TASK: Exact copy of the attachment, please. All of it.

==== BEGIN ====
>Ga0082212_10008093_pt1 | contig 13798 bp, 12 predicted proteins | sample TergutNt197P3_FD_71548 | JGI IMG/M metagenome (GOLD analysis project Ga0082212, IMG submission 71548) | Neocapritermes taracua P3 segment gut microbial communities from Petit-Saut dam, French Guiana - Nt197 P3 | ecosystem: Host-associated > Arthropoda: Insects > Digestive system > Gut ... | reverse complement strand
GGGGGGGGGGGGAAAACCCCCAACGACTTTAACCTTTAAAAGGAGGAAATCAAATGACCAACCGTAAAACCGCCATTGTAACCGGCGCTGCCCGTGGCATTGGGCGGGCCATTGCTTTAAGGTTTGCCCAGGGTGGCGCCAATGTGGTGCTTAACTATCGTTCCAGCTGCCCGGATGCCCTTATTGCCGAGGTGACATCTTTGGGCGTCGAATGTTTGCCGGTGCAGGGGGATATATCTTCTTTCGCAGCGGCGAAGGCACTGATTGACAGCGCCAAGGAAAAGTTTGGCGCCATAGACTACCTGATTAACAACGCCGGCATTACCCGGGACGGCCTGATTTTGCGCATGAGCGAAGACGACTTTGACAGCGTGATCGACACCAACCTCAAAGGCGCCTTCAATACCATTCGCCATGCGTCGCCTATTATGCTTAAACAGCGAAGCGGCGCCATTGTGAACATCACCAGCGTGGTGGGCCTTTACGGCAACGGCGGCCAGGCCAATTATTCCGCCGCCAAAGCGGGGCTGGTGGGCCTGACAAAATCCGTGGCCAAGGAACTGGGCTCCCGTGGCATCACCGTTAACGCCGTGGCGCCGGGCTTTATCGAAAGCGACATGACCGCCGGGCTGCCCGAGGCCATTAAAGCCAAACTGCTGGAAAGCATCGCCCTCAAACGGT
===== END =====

>Ga0082212_10008093_pt1 | contig 13798 bp, 12 predicted proteins | sample TergutNt197P3_FD_71548 | JGI IMG/M metagenome (GOLD analysis project Ga0082212, IMG submission 71548) | Neocapritermes taracua P3 segment gut microbial communities from Petit-Saut dam, French Guiana - Nt197 P3 | ecosystem: Host-associated > Arthropoda: Insects > Digestive system > Gut ... | reverse complement strand
GGGGGGGGGGGGAAAACCCCCAACGACTTTAACCTTTAAAAGGAGGAAATCAAATGACCAACCGTAAAACCGCCATTGTAACCGGCGCTGCCCGTGGCATTGGGCGGGCCATTGCTTTAAGGTTTGCCCAGGGTGGCGCCAATGTGGTGCTTAACTATCGTTCCAGCTGCCCGGATGCCCTTATTGCCGAGGTGACATCTTTGGGCGTCGAATGTTTGCCGGTGCAGGGGGATATATCTTCTTTCGCAGCGGCGAAGGCACTGATTGACAGCGCCAAGGAAAAGTTTGGCGCCATAGACTACCTGATTAACAACGCCGGCATTACCCGGGACGGCCTGATTTTGCGCATGAGCGAAGACGACTTTGACAGCGTGATCGACACCAACCTCAAAGGCGCCTTCAATACCATTCGCCATGCGTCGCCTATTATGCTTAAACAGCGAAGCGGCGCCATTGTGAACATCACCAGCGTGGTGGGCCTTTACGGCAACGGCGGCCAGGCCAATTATTCCGCCGCCAAAGCGGGGCTGGTGGGCCTGACAAAATCCGTGGCCAAGGAACTGGGCTCCCGTGGCATCACCGTTAACGCCGTGGCGCCGGGCTTTATCGAAAGCGACATGACCGCCGGGCTGCCCGAGGCCATTAAAGCCAAACTGCTGGAAAGCATCGCCCTCAAACGGT